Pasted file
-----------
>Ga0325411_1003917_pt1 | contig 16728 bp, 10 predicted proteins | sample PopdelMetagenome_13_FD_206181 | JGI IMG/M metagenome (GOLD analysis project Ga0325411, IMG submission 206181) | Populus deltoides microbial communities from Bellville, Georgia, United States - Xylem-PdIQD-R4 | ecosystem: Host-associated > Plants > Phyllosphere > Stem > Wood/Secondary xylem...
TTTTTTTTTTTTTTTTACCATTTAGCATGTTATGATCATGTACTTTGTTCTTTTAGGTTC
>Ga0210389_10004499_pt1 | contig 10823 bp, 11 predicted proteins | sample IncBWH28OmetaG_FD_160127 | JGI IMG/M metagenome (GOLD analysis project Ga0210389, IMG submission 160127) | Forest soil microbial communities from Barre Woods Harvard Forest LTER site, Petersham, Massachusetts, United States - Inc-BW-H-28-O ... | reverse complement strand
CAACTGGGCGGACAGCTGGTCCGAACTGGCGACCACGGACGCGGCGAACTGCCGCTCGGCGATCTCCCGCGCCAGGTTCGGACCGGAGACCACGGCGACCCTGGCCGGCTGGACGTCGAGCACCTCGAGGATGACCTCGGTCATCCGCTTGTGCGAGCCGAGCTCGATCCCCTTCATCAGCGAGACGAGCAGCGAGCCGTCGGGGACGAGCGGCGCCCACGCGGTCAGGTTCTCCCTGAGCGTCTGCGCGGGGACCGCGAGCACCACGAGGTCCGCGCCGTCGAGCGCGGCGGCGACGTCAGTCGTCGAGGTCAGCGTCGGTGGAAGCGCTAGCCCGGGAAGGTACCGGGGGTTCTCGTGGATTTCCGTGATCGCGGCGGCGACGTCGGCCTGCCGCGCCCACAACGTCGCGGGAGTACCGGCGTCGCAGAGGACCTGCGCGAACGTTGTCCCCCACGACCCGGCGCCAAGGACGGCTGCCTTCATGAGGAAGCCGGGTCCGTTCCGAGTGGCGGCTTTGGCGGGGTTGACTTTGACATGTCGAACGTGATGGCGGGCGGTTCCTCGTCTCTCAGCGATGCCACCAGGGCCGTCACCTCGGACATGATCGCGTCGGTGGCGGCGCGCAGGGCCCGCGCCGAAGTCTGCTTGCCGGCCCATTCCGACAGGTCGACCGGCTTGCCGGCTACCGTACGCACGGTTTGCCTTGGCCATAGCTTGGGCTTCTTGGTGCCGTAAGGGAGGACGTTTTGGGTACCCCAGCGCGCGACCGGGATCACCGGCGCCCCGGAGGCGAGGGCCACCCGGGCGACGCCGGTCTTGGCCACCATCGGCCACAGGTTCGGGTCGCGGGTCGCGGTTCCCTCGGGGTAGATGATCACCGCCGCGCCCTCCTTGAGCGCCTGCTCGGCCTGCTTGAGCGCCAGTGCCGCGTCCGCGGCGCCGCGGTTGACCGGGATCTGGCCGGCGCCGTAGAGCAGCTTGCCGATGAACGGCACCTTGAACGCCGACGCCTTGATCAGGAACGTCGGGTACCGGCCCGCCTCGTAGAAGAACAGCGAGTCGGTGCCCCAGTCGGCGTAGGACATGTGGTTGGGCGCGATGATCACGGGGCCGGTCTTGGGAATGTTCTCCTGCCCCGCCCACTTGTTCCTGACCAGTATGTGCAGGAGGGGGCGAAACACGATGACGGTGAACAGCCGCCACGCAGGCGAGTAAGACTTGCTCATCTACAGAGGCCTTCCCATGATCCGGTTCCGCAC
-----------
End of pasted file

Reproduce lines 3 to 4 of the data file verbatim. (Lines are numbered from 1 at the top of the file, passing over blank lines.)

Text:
>Ga0210389_10004499_pt1 | contig 10823 bp, 11 predicted proteins | sample IncBWH28OmetaG_FD_160127 | JGI IMG/M metagenome (GOLD analysis project Ga0210389, IMG submission 160127) | Forest soil microbial communities from Barre Woods Harvard Forest LTER site, Petersham, Massachusetts, United States - Inc-BW-H-28-O ... | reverse complement strand
CAACTGGGCGGACAGCTGGTCCGAACTGGCGACCACGGACGCGGCGAACTGCCGCTCGGCGATCTCCCGCGCCAGGTTCGGACCGGAGACCACGGCGACCCTGGCCGGCTGGACGTCGAGCACCTCGAGGATGACCTCGGTCATCCGCTTGTGCGAGCCGAGCTCGATCCCCTTCATCAGCGAGACGAGCAGCGAGCCGTCGGGGACGAGCGGCGCCCACGCGGTCAGGTTCTCCCTGAGCGTCTGCGCGGGGACCGCGAGCACCACGAGGTCCGCGCCGTCGAGCGCGGCGGCGACGTCAGTCGTCGAGGTCAGCGTCGGTGGAAGCGCTAGCCCGGGAAGGTACCGGGGGTTCTCGTGGATTTCCGTGATCGCGGCGGCGACGTCGGCCTGCCGCGCCCACAACGTCGCGGGAGTACCGGCGTCGCAGAGGACCTGCGCGAACGTTGTCCCCCACGACCCGGCGCCAAGGACGGCTGCCTTCATGAGGAAGCCGGGTCCGTTCCGAGTGGCGGCTTTGGCGGGGTTGACTTTGACATGTCGAACGTGATGGCGGGCGGTTCCTCGTCTCTCAGCGATGCCACCAGGGCCGTCACCTCGGACATGATCGCGTCGGTGGCGGCGCGCAGGGCCCGCGCCGAAGTCTGCTTGCCGGCCCATTCCGACAGGTCGACCGGCTTGCCGGCTACCGTACGCACGGTTTGCCTTGGCCATAGCTTGGGCTTCTTGGTGCCGTAAGGGAGGACGTTTTGGGTACCCCAGCGCGCGACCGGGATCACCGGCGCCCCGGAGGCGAGGGCCACCCGGGCGACGCCGGTCTTGGCCACCATCGGCCACAGGTTCGGGTCGCGGGTCGCGGTTCCCTCGGGGTAGATGATCACCGCCGCGCCCTCCTTGAGCGCCTGCTCGGCCTGCTTGAGCGCCAGTGCCGCGTCCGCGGCGCCGCGGTTGACCGGGATCTGGCCGGCGCCGTAGAGCAGCTTGCCGATGAACGGCACCTTGAACGCCGACGCCTTGATCAGGAACGTCGGGTACCGGCCCGCCTCGTAGAAGAACAGCGAGTCGGTGCCCCAGTCGGCGTAGGACATGTGGTTGGGCGCGATGATCACGGGGCCGGTCTTGGGAATGTTCTCCTGCCCCGCCCACTTGTTCCTGACCAGTATGTGCAGGAGGGGGCGAAACACGATGACGGTGAACAGCCGCCACGCAGGCGAGTAAGACTTGCTCATCTACAGAGGCCTTCCCATGATCCGGTTCCGCAC